This is doubly annoying because the movie is 135-minutes of shameless lip-service. Every scene, right down to the carefully crafted dialogue, is such an homage that I can’t help but groan inside; yes, it’s nice to see characters X, Y and Z again. Yes, that one song from that one scene is a nice callback to that one song from that other scene. And yes, it was cool to see this movie’s update to The Death Star. But I don’t consider that clever. Homage is best when it’s subtle and doesn’t detract from change. That's why the Daniel Craig James Bonds were so appealing to me, why Abrams’s take on Star Trek in 2009 hooked me and why the new Ghostbusters movie looks so enticing.
I’m also mad because there isn’t a single nod to the prequels. Or, rather, there’s a single nod to the prequels. And it’s a throwaway line the movie feels isn’t important. I don’t understand why this movie’s so allergic to those films, especially when they introduced an important concept about the Sith. Considering how this movie’s supposed to “tie Star Wars together”, why isn’t it doing that? There are fans of the prequels watching this movie too, give them some credit!
The last complaint, ignoring any obvious conveniences, is John William’s score. Williams is my favourite film composer, and when I heard he’d be returning I was pumped; after all, he’d composed the previous films, and his work was excellent! Sadly, he’s criminally under-utilized, such that nothing that isn’t a rehash of previous tunes is inspired. And I’d be fine if it were a lesser composer, but this is John Williams!
Perhaps I’m being too critical. After all, Star Wars is a touchy franchise, and it’s clear its high points have influenced the action and science fiction genres. Add in that the original movies will be held fondly because of what they did, and it’s clear that a movie trying to get back old, disenfranchised fans will play to that. So I shouldn’t be too critical, since what works almost compensates for my frustrations. Almost.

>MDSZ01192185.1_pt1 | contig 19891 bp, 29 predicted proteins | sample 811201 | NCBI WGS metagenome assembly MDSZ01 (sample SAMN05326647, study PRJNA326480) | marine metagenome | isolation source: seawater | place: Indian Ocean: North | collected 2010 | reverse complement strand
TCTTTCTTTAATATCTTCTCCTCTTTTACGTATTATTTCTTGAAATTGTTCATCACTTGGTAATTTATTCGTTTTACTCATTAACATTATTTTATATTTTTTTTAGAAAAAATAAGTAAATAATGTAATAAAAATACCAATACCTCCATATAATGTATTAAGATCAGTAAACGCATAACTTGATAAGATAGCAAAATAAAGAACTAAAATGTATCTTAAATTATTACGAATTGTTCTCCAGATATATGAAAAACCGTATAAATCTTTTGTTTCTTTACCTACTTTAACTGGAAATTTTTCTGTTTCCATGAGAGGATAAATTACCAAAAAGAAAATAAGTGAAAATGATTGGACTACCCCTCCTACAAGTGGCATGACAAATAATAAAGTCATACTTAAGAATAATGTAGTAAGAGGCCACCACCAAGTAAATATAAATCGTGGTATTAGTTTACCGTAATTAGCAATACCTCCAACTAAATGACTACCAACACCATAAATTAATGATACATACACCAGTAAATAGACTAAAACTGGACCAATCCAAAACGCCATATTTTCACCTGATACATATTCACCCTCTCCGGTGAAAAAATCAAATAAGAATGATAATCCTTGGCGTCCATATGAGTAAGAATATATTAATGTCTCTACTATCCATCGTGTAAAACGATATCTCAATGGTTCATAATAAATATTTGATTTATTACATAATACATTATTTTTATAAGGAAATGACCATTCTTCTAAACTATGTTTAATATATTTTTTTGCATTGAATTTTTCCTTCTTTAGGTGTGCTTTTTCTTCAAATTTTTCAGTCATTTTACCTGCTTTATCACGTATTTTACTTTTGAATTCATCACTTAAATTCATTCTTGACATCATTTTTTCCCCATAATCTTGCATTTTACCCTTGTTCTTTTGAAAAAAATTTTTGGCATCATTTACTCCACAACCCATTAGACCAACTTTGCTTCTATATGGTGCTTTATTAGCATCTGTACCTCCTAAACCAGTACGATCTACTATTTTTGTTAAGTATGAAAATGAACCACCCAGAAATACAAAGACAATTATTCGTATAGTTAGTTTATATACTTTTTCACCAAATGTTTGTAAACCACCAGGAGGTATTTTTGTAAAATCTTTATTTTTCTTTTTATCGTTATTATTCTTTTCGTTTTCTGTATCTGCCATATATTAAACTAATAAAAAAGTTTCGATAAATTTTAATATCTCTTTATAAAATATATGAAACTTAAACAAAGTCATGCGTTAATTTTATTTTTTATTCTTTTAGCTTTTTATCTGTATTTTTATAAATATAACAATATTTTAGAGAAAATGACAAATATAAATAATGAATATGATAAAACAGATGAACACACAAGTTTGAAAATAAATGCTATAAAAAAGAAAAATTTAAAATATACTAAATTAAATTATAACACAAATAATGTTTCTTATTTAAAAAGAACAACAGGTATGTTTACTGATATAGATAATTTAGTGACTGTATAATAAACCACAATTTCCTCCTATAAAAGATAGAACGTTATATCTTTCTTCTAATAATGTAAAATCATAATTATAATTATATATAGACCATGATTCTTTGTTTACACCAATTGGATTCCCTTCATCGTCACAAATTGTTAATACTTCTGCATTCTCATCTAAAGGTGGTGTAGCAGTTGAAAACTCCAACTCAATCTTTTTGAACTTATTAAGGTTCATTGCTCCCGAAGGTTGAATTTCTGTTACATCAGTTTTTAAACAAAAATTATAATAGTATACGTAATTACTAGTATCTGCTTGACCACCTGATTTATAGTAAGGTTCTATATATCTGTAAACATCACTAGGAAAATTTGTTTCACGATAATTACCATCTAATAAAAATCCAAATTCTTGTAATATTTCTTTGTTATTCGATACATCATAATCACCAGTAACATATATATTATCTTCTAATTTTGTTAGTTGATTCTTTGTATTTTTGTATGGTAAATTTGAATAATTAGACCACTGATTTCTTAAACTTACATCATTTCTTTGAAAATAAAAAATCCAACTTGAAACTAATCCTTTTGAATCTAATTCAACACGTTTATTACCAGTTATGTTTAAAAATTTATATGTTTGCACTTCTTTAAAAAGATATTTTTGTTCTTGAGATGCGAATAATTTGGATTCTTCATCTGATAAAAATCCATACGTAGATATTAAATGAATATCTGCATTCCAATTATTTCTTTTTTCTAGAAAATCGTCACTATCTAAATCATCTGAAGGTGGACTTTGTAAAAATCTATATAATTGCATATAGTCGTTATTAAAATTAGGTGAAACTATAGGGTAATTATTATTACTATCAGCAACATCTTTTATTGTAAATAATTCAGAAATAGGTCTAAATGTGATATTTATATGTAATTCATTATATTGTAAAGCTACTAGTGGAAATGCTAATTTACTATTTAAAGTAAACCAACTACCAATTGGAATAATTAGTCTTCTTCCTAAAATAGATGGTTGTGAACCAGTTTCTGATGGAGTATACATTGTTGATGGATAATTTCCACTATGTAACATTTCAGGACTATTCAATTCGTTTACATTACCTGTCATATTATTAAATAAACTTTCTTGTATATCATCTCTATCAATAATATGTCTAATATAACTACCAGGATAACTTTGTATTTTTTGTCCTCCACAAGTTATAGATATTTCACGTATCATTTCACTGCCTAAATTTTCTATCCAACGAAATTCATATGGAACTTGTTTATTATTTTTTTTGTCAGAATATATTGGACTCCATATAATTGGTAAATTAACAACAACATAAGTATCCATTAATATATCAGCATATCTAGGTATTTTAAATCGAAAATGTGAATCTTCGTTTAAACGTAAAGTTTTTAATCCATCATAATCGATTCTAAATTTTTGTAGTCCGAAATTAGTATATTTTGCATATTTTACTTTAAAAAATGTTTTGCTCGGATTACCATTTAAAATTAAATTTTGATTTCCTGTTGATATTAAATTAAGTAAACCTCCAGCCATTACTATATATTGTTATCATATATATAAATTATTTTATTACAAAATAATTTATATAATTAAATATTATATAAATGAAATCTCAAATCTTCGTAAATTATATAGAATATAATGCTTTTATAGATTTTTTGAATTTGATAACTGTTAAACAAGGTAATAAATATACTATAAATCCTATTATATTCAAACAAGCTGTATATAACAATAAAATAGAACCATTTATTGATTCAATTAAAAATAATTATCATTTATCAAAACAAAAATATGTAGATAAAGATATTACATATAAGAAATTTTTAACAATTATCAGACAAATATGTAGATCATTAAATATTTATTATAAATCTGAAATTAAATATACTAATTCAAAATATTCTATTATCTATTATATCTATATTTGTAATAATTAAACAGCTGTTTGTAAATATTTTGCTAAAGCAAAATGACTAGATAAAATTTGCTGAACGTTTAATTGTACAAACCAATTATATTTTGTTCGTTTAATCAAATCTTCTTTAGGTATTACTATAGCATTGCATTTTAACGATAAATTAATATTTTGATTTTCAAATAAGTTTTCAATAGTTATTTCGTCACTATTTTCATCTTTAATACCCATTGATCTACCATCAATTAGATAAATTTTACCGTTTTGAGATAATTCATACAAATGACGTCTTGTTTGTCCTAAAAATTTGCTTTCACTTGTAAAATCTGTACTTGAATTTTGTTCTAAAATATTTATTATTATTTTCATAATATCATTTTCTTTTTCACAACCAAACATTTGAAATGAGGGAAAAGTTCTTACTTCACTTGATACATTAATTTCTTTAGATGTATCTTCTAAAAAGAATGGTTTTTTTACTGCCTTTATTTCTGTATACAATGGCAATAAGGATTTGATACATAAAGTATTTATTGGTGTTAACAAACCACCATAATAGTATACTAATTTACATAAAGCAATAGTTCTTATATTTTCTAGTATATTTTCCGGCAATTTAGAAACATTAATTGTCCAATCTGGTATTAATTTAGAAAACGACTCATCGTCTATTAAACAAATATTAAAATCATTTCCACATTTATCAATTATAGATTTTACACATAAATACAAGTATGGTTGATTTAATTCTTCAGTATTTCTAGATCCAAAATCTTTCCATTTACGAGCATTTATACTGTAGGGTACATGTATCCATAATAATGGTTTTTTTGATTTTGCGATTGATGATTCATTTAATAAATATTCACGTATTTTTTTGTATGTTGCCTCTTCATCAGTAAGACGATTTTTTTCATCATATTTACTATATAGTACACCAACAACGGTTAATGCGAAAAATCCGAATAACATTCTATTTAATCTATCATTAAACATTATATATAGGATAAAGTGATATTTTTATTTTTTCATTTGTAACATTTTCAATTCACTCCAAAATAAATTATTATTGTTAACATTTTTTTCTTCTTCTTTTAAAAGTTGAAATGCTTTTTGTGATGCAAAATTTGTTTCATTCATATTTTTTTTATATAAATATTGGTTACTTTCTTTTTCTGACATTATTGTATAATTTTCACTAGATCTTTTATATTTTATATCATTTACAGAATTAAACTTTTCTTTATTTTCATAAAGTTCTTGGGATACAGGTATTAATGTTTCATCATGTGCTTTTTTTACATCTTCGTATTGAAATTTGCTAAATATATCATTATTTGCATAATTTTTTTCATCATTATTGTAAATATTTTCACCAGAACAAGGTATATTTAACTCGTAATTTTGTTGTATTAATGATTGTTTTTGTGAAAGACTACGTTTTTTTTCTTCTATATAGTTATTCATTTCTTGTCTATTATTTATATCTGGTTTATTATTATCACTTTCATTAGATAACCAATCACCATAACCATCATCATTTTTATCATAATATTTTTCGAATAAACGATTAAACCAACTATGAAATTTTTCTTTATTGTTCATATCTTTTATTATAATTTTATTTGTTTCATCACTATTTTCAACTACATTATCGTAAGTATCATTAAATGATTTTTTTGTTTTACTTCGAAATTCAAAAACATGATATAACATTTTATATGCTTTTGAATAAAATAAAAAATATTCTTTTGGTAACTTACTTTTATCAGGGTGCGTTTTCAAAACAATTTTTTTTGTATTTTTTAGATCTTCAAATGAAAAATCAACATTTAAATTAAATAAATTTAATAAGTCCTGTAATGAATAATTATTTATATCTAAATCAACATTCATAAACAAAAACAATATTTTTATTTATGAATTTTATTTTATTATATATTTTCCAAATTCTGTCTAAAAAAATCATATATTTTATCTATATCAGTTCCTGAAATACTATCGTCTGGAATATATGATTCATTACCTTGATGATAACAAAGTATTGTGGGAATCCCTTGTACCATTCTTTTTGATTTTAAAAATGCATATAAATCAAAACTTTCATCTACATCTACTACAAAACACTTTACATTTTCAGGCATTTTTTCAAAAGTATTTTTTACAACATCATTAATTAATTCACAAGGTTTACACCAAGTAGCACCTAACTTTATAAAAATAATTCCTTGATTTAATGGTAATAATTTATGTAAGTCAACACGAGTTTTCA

One of the strengths is its collaborative effort. Unlike the prequels, which were almost exclusively driven by one person, Star Wars: The Force Awakens looks and feels like a team-effort. The effects are crafted with care, being a happy medium of practical and CGI, and the acting is the best the franchise has ever had. It also looks and feels like the worlds are lived in and grimy, something the cleaned-up prequels never boasted. And while it’s frustrating to see how much pandering is in this movie, most of it’s brilliantly-done.
Perhaps its biggest credit was making one of the most-predictable moments, which I won’t spoil, feel earned and shocking. Earned because it’s fitting, and shocking because of how well-executed it is. A predictable plot-point is only worthless if not done well, and this is definitely not that. So while you can call it from a mile away, you’re still not prepared for when it happens.
Not to mention, Star Wars: The Force Awakens is funny. Not every joke works, but most that do are effective because of their meta-references to older moments. Combine that with one of the best lightsaber fights in franchise history, and you’re left with an impressive end-result. Not fantastic, or even mind-blowing, but impressive. That alone warrants an admission ticket, personal gripes aside. I only hope the next movie actually does something different.
May the force be with you!